Wörth showed its flexibility once again in 2002, with the integration of Unimog production which was previously located in Gaggenau. The development and sales departments associated with the Unimog were also moved from Gaggenau to Wörth. One year afterwards the Econic moved from Zwickau and Arbon (CH) to Wörth, to be joined later by the all-wheel drive Zetros cab-behind engine truck. These models are consolidated into Mercedes-Benz Special Trucks, and assembled in a separate production hall at the plant.

Development and production working closely together – in 2008 this interrelationship became even better with the Truck Development and Test Centre (EVZ). The area is right next to the plant and covers 550 000 m². It is suitable for tests of all kinds, from rough surface testing to endurance tests, and serves as a highly precise tool for measuring vehicle reliability under the toughest conditions on any of the world's roads. These road surfaces are replicated in the EVZ, making specific trials possible under all conceivable conditions.

Which immediately brings us to the present day. The current models in the Mercedes-Benz truck family also underwent their development and test trials in the EVZ. At the Retro Classics 2017 show, an Actros 1853 with the new Euro VI engine (OM 471 "2.0"; 390 kW; 530 hp; 2600 Nm) and an Arocs SLT 4163 with the 460 kW (626 hp) OM 473 LA/TC engine developing 3000 Nm are exhibited as examples of the latest "Trucks you can trust".

Truck production network

These exhibits were of course produced in Wörth, as was the displayed representative of the first Actros generation from 1996. 21 years ago, precisely coinciding with the 100th birthday of the truck, its inventor presented the new heavy-duty truck series. With this model family, which was completely newly developed in many areas, Mercedes-Benz introduced electronic control and networking (CAN bus) into truck production on a grand scale. Alongside an engine management system, the Actros was given a new transmission control system, an electronically controlled braking system with disc brakes all-round and a flexible maintenance system.

As in the first Actros, which carried out its transport assignments equipped with ultra-modern six and eight cylinder V-engines, the current power units for the New Actros, Arocs, Antos and Atego, as well as for the Econic, Unimog and Zetros, all come from the coordinated production network formed by the Mercedes-Benz commercial vehicle plants. And not only the engines. The axles too, both driven and non-driven, and the transmissions are produced in-house by the production network and delivered to Wörth.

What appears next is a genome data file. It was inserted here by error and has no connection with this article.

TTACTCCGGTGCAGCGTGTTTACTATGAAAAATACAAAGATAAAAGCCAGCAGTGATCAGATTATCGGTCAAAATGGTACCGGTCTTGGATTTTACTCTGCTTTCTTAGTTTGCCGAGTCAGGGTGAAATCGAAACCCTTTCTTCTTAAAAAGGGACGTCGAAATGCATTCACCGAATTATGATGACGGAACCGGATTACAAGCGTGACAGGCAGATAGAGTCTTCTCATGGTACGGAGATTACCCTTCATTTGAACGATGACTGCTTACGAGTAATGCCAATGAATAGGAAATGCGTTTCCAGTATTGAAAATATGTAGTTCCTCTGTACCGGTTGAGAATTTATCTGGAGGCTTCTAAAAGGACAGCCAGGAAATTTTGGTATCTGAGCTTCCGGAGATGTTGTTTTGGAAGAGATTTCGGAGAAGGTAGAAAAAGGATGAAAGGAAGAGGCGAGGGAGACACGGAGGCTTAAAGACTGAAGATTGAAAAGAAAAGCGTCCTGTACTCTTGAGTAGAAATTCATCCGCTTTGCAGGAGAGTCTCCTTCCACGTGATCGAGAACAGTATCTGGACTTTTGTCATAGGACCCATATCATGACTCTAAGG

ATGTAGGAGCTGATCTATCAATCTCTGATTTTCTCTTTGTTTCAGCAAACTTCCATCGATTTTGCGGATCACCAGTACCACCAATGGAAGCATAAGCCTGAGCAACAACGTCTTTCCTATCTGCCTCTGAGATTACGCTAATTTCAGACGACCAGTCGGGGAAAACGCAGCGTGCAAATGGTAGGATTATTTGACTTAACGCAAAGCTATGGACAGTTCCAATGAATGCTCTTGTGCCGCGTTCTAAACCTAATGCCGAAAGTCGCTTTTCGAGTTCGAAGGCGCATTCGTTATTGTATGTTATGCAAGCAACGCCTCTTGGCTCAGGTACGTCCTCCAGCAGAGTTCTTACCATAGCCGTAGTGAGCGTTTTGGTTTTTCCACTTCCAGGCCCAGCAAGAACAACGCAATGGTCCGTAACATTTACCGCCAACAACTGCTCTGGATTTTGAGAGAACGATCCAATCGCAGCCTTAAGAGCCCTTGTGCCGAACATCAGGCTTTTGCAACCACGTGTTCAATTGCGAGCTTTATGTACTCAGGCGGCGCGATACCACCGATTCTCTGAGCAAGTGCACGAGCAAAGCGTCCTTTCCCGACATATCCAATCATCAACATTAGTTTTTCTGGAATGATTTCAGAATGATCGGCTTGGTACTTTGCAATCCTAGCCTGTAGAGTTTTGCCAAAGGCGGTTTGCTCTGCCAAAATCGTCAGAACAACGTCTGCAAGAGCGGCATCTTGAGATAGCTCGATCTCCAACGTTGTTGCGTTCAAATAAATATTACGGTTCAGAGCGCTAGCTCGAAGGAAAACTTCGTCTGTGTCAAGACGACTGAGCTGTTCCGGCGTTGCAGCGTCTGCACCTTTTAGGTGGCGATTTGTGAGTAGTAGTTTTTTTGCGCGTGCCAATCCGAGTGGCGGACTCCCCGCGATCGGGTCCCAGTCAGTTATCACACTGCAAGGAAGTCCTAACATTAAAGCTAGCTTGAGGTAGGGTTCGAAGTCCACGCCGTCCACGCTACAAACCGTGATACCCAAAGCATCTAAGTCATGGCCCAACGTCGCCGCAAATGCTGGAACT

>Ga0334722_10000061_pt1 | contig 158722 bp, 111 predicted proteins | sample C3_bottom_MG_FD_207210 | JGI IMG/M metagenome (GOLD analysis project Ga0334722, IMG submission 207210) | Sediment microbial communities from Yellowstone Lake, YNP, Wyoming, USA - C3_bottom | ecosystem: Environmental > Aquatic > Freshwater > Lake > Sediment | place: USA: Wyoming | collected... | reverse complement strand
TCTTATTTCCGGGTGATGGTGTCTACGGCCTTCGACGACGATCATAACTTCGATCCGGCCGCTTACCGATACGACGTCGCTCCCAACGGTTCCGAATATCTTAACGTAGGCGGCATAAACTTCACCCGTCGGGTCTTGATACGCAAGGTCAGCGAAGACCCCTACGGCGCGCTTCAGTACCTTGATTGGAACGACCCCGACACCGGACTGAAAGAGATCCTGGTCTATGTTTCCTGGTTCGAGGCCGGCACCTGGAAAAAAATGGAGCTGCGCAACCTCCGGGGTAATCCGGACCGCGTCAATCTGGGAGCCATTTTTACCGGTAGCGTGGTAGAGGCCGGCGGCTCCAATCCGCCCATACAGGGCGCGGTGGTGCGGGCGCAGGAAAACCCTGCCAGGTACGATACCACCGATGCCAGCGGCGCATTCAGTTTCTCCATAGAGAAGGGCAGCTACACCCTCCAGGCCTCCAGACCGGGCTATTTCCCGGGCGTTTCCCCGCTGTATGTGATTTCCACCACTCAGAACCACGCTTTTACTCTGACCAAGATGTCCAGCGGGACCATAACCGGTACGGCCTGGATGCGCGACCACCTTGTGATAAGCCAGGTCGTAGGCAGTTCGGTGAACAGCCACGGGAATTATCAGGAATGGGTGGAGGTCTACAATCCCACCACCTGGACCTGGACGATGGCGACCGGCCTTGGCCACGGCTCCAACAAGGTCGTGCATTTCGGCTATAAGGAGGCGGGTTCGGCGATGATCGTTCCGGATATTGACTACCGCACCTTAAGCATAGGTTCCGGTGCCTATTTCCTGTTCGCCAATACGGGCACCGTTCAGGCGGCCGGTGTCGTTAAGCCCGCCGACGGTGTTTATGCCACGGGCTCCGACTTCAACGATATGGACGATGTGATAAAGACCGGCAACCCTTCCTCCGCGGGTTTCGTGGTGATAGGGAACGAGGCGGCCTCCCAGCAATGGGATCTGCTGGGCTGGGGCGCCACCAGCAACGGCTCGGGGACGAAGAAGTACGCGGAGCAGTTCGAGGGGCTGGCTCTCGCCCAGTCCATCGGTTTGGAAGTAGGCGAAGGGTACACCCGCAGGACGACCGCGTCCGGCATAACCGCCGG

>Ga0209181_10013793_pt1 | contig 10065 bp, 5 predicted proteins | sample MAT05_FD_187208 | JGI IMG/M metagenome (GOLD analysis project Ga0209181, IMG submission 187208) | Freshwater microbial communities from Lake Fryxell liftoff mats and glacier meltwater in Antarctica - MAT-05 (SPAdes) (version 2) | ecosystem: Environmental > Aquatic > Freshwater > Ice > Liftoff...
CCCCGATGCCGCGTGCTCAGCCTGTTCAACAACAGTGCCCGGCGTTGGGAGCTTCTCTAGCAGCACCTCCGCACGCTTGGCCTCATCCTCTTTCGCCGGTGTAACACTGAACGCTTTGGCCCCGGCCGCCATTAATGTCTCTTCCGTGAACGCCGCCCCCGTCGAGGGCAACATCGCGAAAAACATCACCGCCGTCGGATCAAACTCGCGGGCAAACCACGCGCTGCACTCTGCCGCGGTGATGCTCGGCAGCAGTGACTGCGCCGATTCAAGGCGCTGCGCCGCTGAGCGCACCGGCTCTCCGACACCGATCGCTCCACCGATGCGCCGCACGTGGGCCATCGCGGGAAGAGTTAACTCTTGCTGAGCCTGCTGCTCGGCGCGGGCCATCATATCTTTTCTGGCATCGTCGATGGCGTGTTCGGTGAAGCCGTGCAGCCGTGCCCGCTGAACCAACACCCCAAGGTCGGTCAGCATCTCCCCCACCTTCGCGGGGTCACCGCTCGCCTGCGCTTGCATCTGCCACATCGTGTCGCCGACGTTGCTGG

From the 1960s onwards, the Mercedes-Benz plants in Mannheim and Gaggenau – which were previously charged with the production of entire truck families by the then Daimler-Benz AG, and were therefore general production plants – were restructured into highly specialised development and manufacturing plants.

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    Start of production of the  LP 608 in Wörth, 1965
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    Truck Assembly in Wörth, 1966
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    Mercedes-Benz Wörth Plant: Truck production
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    Mercedes-Benz Wörth Plant: Truck production
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    Mercedes-Benz Wörth Plant: Truck production
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    Mercedes-Benz Wörth Plant: Truck production
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    Mercedes-Benz Wörth Plant: Truck production
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    Mercedes-Benz Wörth Plant: Truck production
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    Mercedes-Benz Wörth Plant: Truck production
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    Mercedes-Benz Wörth Plant: Truck production
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    Mercedes-Benz Wörth Plant: Truck production
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    Mercedes-Benz Wörth Plant: Truck production
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    Mercedes-Benz Wörth plant
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    CKD dispatch at the Wörth plant of the former Daimler-Benz AG, 1972. Completely knocked down vehicles are being combined to big shipping units, for instance axles, transmissions and cabs as shown.
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    Mercedes-Benz Wörth plant
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    Mercedes-Benz Wörth plant